Why I no longer paint florals and the origin of my Blog Page title

And so it went for ten years or so. Had the good fortune to gain representation by a nationally recognized gallery in Cape Cod, MA where most all of the work hung in that gallery was sold, usually in short order. Twenty-four works over a period of eight years. Then beginning in late 2019, right before the Covid-19 Pandemic the sales stopped – completely. I kept painting of course, but not a single work was sold for more than three years until one last work was sold in October, 2022. It became clear to me that I could no longer continue to paint florals, at least the photo-realistic style I was panting them in. Since the Pandemic, the cost of art materials, like everything else, had risen dramatically, as had framing, packaging and shipping.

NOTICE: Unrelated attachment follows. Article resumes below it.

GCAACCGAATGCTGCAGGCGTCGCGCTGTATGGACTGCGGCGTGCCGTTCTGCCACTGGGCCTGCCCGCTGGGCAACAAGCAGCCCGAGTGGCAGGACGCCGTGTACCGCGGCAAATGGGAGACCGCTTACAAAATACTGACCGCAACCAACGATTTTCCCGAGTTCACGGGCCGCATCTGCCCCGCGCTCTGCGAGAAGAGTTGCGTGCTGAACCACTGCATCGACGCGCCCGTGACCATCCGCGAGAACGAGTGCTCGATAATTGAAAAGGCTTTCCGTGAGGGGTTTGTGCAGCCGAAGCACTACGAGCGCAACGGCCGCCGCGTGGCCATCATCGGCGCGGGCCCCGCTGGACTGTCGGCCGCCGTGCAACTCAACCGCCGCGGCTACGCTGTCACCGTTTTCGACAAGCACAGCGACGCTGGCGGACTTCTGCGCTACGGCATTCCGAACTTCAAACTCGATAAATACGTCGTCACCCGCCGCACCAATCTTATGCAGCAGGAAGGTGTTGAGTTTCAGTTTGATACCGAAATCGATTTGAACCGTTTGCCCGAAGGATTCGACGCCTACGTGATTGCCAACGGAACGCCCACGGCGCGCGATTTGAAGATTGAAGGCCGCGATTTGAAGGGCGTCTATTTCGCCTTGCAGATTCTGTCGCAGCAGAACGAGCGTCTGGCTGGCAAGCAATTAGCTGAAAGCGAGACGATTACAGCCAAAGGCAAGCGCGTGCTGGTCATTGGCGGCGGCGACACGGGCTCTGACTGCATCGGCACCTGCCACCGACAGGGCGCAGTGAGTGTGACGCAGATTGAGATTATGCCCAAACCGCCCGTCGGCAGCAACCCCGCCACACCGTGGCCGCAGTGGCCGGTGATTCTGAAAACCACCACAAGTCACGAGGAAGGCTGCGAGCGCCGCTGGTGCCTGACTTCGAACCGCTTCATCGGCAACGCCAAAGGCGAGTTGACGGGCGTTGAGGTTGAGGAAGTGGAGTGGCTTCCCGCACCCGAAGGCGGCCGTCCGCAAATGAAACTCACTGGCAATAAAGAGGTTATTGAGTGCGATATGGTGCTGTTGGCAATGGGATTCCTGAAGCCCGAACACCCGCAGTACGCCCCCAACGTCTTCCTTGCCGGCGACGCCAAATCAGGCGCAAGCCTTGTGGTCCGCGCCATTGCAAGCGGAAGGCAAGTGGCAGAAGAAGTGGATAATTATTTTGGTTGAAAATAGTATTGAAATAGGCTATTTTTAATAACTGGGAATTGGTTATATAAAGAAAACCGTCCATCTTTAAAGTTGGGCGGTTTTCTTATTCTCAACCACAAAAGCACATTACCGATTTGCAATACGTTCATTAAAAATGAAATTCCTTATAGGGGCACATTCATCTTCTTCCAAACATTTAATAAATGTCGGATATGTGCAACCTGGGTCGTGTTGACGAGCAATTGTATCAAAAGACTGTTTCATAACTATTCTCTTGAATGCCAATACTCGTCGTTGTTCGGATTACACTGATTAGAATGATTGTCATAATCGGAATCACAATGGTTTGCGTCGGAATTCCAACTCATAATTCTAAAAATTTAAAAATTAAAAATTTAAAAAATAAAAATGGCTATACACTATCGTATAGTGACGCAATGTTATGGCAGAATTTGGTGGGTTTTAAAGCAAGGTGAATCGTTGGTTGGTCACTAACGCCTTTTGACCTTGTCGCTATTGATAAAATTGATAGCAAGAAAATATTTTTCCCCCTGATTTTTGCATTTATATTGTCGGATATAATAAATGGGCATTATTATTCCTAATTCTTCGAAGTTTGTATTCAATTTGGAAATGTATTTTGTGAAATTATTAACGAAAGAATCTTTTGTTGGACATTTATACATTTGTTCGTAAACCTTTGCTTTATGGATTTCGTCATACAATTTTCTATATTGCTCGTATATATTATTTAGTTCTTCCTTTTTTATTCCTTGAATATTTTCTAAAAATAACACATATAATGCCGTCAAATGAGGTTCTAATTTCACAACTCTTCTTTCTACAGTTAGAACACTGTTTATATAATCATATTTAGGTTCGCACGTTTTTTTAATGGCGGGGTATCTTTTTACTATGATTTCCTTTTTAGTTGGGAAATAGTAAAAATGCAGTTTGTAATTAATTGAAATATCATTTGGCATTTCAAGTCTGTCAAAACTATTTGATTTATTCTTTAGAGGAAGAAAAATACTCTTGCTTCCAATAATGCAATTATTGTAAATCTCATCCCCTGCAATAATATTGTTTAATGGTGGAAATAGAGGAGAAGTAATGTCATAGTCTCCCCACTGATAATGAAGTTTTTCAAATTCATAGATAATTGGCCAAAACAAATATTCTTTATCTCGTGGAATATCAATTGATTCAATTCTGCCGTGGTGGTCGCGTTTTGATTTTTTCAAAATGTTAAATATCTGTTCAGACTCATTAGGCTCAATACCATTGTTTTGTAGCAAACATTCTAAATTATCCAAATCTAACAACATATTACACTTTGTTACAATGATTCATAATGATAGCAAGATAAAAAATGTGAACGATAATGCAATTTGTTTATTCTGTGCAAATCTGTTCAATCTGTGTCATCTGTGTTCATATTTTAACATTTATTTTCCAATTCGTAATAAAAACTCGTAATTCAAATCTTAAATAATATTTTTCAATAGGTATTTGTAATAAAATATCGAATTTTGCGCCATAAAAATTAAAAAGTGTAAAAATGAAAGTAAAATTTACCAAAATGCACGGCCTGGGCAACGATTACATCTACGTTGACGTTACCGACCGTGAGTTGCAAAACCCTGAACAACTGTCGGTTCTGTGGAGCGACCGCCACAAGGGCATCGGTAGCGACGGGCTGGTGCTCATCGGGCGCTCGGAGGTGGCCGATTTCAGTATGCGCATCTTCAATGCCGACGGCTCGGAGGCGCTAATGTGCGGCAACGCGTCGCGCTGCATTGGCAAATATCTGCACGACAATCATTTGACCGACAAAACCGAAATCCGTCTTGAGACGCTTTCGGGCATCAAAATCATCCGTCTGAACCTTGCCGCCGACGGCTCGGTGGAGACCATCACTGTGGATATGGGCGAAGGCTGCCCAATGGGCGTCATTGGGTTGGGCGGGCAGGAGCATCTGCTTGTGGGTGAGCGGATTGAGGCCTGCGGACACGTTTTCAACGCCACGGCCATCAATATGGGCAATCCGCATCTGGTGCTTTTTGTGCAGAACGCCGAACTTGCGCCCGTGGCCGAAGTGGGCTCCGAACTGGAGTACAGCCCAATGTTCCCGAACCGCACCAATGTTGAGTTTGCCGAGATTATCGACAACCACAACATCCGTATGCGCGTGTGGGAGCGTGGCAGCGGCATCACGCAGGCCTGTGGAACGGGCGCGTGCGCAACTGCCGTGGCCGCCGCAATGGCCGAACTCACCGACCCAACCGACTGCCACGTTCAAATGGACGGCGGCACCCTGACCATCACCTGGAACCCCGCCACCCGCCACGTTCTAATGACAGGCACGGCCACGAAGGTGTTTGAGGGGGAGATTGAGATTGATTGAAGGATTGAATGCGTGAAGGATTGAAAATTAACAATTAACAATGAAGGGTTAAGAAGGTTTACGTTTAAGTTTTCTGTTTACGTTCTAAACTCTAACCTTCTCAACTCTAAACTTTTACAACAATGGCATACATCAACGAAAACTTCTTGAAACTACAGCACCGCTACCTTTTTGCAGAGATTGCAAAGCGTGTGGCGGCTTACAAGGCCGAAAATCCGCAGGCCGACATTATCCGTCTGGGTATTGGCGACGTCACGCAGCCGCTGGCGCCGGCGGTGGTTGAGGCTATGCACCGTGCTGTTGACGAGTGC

The importance of underpainting

Since I like painting in a structured, organized manner, it was necessary for to me spend time studying the techniques of the Old Masters, rather than say, the techniques of 20th century modern masters, who I also admire. Over the years I experimented with all four of the historical approaches to realistic oil painting. But it was in the techniques of the 16th and 17th century Italian and Dutch master painters that I found comfort, relief and possibilities. After many years of study I realized that the main difference between 16th and 17th century Italian and Dutch and modern painting techniques is directly related to the magic mediums they used, whatever they were, AND how they broke down their working procedure into a series of distinct passages executed in a predefined order.